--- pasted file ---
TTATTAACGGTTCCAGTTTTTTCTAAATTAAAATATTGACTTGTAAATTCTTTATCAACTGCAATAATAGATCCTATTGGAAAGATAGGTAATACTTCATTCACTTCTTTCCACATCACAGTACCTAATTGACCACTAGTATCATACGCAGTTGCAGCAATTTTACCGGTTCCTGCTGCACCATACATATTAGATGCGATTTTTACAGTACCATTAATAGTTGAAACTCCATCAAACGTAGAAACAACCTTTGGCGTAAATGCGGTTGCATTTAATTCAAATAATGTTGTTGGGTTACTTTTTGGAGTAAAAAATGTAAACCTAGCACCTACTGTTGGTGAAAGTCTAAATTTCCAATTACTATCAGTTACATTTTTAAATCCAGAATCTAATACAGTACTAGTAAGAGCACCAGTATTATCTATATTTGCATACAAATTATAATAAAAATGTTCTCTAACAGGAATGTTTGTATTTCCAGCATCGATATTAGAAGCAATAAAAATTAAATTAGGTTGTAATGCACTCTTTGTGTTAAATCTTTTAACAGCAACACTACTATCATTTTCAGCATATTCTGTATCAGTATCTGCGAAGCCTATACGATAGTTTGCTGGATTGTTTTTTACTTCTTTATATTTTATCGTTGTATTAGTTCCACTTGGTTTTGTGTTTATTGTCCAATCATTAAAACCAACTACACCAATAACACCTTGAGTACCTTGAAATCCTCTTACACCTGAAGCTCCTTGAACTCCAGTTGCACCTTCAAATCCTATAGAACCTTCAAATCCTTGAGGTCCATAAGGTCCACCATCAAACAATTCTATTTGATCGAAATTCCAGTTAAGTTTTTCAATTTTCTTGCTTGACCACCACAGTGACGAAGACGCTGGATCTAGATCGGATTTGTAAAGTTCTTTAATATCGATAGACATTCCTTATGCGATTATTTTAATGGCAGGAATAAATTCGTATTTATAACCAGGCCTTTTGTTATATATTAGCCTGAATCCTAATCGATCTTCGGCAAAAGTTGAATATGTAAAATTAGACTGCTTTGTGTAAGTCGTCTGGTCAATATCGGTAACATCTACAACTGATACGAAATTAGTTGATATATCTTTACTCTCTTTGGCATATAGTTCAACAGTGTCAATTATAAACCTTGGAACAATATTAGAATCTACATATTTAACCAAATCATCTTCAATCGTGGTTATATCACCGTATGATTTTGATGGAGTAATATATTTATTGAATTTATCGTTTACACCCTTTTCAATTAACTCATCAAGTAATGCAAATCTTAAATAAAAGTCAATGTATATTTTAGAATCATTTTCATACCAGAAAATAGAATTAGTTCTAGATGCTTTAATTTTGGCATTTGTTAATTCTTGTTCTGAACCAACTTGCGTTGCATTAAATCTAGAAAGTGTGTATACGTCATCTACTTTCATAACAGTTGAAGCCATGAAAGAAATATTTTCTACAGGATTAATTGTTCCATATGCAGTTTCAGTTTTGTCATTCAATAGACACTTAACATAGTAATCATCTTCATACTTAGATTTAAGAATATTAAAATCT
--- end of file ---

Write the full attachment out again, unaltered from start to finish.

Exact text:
TTATTAACGGTTCCAGTTTTTTCTAAATTAAAATATTGACTTGTAAATTCTTTATCAACTGCAATAATAGATCCTATTGGAAAGATAGGTAATACTTCATTCACTTCTTTCCACATCACAGTACCTAATTGACCACTAGTATCATACGCAGTTGCAGCAATTTTACCGGTTCCTGCTGCACCATACATATTAGATGCGATTTTTACAGTACCATTAATAGTTGAAACTCCATCAAACGTAGAAACAACCTTTGGCGTAAATGCGGTTGCATTTAATTCAAATAATGTTGTTGGGTTACTTTTTGGAGTAAAAAATGTAAACCTAGCACCTACTGTTGGTGAAAGTCTAAATTTCCAATTACTATCAGTTACATTTTTAAATCCAGAATCTAATACAGTACTAGTAAGAGCACCAGTATTATCTATATTTGCATACAAATTATAATAAAAATGTTCTCTAACAGGAATGTTTGTATTTCCAGCATCGATATTAGAAGCAATAAAAATTAAATTAGGTTGTAATGCACTCTTTGTGTTAAATCTTTTAACAGCAACACTACTATCATTTTCAGCATATTCTGTATCAGTATCTGCGAAGCCTATACGATAGTTTGCTGGATTGTTTTTTACTTCTTTATATTTTATCGTTGTATTAGTTCCACTTGGTTTTGTGTTTATTGTCCAATCATTAAAACCAACTACACCAATAACACCTTGAGTACCTTGAAATCCTCTTACACCTGAAGCTCCTTGAACTCCAGTTGCACCTTCAAATCCTATAGAACCTTCAAATCCTTGAGGTCCATAAGGTCCACCATCAAACAATTCTATTTGATCGAAATTCCAGTTAAGTTTTTCAATTTTCTTGCTTGACCACCACAGTGACGAAGACGCTGGATCTAGATCGGATTTGTAAAGTTCTTTAATATCGATAGACATTCCTTATGCGATTATTTTAATGGCAGGAATAAATTCGTATTTATAACCAGGCCTTTTGTTATATATTAGCCTGAATCCTAATCGATCTTCGGCAAAAGTTGAATATGTAAAATTAGACTGCTTTGTGTAAGTCGTCTGGTCAATATCGGTAACATCTACAACTGATACGAAATTAGTTGATATATCTTTACTCTCTTTGGCATATAGTTCAACAGTGTCAATTATAAACCTTGGAACAATATTAGAATCTACATATTTAACCAAATCATCTTCAATCGTGGTTATATCACCGTATGATTTTGATGGAGTAATATATTTATTGAATTTATCGTTTACACCCTTTTCAATTAACTCATCAAGTAATGCAAATCTTAAATAAAAGTCAATGTATATTTTAGAATCATTTTCATACCAGAAAATAGAATTAGTTCTAGATGCTTTAATTTTGGCATTTGTTAATTCTTGTTCTGAACCAACTTGCGTTGCATTAAATCTAGAAAGTGTGTATACGTCATCTACTTTCATAACAGTTGAAGCCATGAAAGAAATATTTTCTACAGGATTAATTGTTCCATATGCAGTTTCAGTTTTGTCATTCAATAGACACTTAACATAGTAATCATCTTCATACTTAGATTTAAGAATATTAAAATCT